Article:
Tim Burton’s Batman: Relationship problems have plagued the Batman franchise. Before Christopher Nolan even thought about making a Batman movie, Tim Burton was having his own problems. Not only did Burton (and subsequently Schumacher) have issues with building the connection, but they continually made the mistake of letting the love interest know about Bruce Wayne’s “secret” identity. It practically became a pick-up line (“Hey baby, I’m Batman: wanna come back to my Batcave and get busy?”). The solution to why Burton, Schumacher, and Nolan had issues with this element is rather simple: Batman’s a loner. He doesn’t have a canonical love interest, other than perhaps Selina Kyle for those who count that as his great-lost-love. Forcing romance into a Batman movie without a specific purpose (like the payoff in The Dark Knight) is destined for failure if you’re being true to the character.
Superman: Lois Lane is the epitome of the super-hero love interest, and yet she’s been one of the hardest characters to portray on screen. So why doesn’t this work? In my mind, it’s been a matter of casting: Margot Kidder’s Lois Lane was too whiny and not attractive enough for my tastes, while others took issue with Kate Bosworth (who is a lot more attractive), who took up the role for Bryan Singer’s Superman Returns. Nobody really criticized Christopher Reeve or Brandon Routh as the Man of Steel, but in both cases something was just missing when it came to Lois. She’s definitely a hard character to figure out: empowered, self-reliant, but still vulnerable enough to need Superman’s help. Kidder and Bosworth (and directors Donner and Singer) couldn’t find that balance. Here’s hoping the next screen version pulls it together.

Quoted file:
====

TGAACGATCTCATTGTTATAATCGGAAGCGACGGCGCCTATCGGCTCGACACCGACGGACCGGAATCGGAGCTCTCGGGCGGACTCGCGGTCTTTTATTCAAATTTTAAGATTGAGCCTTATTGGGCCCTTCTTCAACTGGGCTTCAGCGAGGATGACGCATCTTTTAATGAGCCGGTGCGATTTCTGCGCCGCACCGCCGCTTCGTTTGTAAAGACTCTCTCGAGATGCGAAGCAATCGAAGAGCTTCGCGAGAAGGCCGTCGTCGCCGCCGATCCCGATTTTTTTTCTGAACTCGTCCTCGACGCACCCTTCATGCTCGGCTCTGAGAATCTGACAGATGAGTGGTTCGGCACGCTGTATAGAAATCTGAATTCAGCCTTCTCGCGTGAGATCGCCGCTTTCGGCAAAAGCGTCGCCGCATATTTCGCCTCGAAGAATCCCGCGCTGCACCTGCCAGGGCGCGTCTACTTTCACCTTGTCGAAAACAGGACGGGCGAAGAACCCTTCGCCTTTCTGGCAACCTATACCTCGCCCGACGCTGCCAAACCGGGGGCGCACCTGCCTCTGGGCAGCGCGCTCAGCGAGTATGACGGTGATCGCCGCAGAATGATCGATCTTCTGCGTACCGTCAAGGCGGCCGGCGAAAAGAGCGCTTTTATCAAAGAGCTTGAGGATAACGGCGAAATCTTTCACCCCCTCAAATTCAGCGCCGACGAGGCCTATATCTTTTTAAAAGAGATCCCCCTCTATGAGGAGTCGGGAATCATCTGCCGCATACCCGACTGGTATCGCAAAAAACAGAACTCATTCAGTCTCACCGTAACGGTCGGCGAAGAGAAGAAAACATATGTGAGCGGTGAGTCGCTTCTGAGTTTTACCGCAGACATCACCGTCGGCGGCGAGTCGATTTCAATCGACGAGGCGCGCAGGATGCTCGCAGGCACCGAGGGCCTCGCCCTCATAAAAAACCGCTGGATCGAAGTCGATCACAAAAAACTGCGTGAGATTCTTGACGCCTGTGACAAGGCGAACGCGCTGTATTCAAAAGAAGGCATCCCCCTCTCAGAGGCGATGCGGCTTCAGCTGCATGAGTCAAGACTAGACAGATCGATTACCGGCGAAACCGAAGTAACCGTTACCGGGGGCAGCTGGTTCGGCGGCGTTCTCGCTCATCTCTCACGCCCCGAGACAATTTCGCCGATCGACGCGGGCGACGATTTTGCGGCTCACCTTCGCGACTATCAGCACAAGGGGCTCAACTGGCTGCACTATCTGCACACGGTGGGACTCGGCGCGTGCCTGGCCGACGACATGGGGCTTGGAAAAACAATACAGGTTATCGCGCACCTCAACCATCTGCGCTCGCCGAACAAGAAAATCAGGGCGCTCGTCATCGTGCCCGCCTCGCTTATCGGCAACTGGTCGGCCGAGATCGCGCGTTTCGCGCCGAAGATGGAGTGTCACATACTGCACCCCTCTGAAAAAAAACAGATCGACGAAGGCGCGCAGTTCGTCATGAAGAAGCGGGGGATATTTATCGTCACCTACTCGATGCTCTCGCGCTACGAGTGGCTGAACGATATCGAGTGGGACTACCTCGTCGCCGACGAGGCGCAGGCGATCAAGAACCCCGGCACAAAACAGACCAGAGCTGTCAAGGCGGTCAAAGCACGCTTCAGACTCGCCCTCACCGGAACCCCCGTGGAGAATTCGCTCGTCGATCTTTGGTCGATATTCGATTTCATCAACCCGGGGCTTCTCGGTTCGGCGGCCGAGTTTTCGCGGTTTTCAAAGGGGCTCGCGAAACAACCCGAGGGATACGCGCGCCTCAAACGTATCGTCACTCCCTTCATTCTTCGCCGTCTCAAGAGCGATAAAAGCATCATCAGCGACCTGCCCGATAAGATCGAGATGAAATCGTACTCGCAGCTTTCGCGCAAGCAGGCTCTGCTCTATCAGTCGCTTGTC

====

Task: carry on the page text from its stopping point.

X-Men: I promised five that didn’t make romance work and two that did, so this is the first of our more successful portrayals of super-hero romance on the screen. X-Men manages to balance the love triangle of Wolverine (Hugh Jackman), Jean Grey (Famke Janssen), and Cyclops (James Marsden) pretty well. It helps that the movie does a solid job with their characterization: Janssen is beautiful as Jean, Wolverine is the loner that finds some solace in her company, and Cyclops is kind of a jerk, but is the loyal leader of the team. Much like the comic books, they do a good job of balancing the triangle in such a way that it’s hard to find a couple not to cheer for. Cyclops and Jean makes just as much sense as Wolvie and Jean. Unfortunately, the depiction isn’t perfect, since it never gets the payoff it deserves: the third X-Men picture kills off Cyclops long before the moment that Cyke and Wolverine are supposed to work together to take down the woman they both love, leaving a mess of a relationship between Wolverine and the corrupted Jean that lacks the edge of the first pictures. Thanks, Ratner, for messing up what two movies built up so well.
Spider-Man: Even though Mary Jane wasn’t the original Spider-Man love interest, she’s the most popularly known one since Gwen Stacy’s neck broke in the ’70s. The movie does a good job of forgetting that piece of history and working Mary Jane in, much like revisits to Spidey’s past have done in the comic book world. I’m not the biggest fan of Kirsten Dunst, and I think they could have found a better Mary Jane for the movies, but I will admit the film does a good job of making her Peter Parker’s love interest. From the street alley kiss in the rain to the heartbreaking sacrifice Peter makes when he realizes he can’t be with her, the romance not only works, but it drives forward part of Peter’s story. I only hope they can capture that part of Peter’s life in the franchise reboot.
Agree? Disagree? Got other examples of badly done super-hero romances? Sound off in the comments below!